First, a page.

Fist Fight feints several times in the general direction of the failed, underfunded educational system, but it also suggests, intentionally or not, that race will divide presumably natural allies (i.e., united by class) and force them to scrap for whatever resources remain after political and economic elites have raided state and federal treasuries.

The “will-they or won’t they” premise (they will, in case you’re wondering) doesn’t lack for potential, but even at 90-minutes, Fist Fight feels stretched thin to a nearly unbearable degree. Fault, of course, lies with a threadbare script that leans heavily on Day’s man-in-a-panic shtick and Ice Cube’s rage-in-a-bottle routine. Both can be funny, Day as the comedian, Ice Cube as the straight man, but in small, measured doses, not an entire film’s worth of the same shtick, the same routine over and over (and over) again, to unsurprisingly diminishing returns. The script also relies on “shock” jokes meant to elicit laughs from their untimely nature or inapt context (e.g., teachers doing meth, teachers ogling high-school jocks, teachers suggesting one teacher shiv another teacher), but like everything else in Fist Fight, the jokes fall flatter each time they make an appearance. It’s a shame, not to mention a waste, of raw comedic talent. Then again, it’s rare for even comedies crammed with A-level talent to work consistently across their respective running times.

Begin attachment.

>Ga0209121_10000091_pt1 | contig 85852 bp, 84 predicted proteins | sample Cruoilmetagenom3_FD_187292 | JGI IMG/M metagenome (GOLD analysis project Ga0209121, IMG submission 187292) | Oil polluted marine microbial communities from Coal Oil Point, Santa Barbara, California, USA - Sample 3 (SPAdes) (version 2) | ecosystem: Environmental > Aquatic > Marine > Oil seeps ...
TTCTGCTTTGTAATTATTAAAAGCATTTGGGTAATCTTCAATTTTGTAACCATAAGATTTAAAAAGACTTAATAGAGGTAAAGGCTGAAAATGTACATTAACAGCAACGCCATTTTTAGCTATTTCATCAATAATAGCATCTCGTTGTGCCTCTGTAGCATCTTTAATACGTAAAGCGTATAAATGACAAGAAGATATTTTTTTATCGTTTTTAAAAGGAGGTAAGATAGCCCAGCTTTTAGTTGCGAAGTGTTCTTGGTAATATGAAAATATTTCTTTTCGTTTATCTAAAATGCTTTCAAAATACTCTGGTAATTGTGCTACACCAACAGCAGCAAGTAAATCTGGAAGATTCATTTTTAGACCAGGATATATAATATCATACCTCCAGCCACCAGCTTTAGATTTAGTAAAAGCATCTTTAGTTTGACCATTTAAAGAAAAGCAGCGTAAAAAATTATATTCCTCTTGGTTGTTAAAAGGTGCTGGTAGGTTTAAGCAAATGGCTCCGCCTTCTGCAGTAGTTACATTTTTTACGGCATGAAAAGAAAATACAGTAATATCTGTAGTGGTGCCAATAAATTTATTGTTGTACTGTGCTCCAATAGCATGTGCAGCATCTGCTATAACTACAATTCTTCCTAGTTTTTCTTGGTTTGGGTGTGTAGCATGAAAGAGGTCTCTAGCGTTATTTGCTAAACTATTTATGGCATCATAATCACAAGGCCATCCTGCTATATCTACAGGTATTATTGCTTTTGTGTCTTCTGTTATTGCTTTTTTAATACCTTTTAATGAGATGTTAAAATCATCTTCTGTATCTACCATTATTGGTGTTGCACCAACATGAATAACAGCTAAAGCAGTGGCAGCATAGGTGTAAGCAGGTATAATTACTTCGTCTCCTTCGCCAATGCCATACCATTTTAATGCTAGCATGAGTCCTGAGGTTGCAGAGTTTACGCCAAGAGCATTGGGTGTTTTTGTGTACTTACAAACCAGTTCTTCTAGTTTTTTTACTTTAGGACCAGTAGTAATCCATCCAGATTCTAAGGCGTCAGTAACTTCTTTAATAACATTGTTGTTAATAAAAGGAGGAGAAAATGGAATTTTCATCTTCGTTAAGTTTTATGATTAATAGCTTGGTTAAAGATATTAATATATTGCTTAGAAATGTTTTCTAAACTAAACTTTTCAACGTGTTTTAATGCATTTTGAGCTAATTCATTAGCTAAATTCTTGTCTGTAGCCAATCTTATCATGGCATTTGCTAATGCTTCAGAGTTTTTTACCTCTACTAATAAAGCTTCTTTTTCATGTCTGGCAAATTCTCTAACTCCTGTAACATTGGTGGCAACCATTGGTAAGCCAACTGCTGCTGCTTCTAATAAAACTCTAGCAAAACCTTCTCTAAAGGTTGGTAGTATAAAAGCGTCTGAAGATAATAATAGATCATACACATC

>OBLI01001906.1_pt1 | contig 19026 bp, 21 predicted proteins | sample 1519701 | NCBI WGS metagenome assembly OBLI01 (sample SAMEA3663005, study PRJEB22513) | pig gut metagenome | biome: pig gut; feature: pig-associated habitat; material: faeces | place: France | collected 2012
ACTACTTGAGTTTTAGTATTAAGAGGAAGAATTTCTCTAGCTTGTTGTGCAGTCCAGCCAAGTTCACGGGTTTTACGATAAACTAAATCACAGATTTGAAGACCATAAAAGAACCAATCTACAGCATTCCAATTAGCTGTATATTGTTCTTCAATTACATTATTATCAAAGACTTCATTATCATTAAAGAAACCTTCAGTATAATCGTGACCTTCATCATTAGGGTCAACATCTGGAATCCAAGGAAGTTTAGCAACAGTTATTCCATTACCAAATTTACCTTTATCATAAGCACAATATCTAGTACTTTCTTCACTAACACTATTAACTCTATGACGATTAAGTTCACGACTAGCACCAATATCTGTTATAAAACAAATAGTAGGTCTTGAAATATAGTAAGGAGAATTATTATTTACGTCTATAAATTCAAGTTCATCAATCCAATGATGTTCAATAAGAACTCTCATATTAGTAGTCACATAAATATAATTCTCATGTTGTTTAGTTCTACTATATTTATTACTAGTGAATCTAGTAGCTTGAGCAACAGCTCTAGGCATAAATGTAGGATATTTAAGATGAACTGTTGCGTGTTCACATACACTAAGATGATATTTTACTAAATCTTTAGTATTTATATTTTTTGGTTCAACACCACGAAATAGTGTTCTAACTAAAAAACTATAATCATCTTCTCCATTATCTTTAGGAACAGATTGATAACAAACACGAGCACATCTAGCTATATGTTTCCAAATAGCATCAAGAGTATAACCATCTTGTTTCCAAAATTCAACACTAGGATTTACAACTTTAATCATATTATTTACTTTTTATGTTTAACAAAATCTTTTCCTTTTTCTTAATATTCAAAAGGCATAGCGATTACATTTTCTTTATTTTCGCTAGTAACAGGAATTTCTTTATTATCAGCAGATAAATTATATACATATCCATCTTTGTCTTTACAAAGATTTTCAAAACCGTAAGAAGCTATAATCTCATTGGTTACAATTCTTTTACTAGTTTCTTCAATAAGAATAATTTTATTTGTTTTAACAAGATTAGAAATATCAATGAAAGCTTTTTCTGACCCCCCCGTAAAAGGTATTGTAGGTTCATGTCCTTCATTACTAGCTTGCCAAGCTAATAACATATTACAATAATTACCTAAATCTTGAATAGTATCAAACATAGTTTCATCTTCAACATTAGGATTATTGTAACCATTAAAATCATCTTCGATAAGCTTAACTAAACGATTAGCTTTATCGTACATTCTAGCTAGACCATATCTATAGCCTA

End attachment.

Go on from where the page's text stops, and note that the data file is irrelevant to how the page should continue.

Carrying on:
It doesn’t help, of course, that pitting men of different races (a social construct, sure, but not when it informs, guides, and directs social behavior), one from a privileged white background, and the other from a historically non-privileged African-American one, against each other. Fist Fight feints several times in the general direction of the failed, underfunded educational system, but it also suggests, intentionally or not, that race will divide presumably natural allies (i.e., united by class) and force them to scrap for whatever resources remain after political and economic elites have raided state and federal treasuries. It’s a surprisingly dismal, discouraging undercurrent for a made-in-Hollywood comedy, but it also reflects our current, nightmarish reality.

5.0 Awesome

With jokes of diminishing returns, the “will-they or won’t they” premise of Fist Fight doesn’t lack for potential, but even at 90 minutes, it's stretched thin to a nearly unbearable degree.

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About Author

Mel Valentin hails from the great state of New Jersey. After attending New York University as an undergrad (politics and economics double major, religious studies minor) and grad school (law), he relocated from the East Coast to San Francisco, California, where he's been ever since. Since Mel began writing about film nine years ago, he's written more than 1,600 reviews and articles. He's a member of the San Francisco Film Critics Circle and the Online Film Critics Society.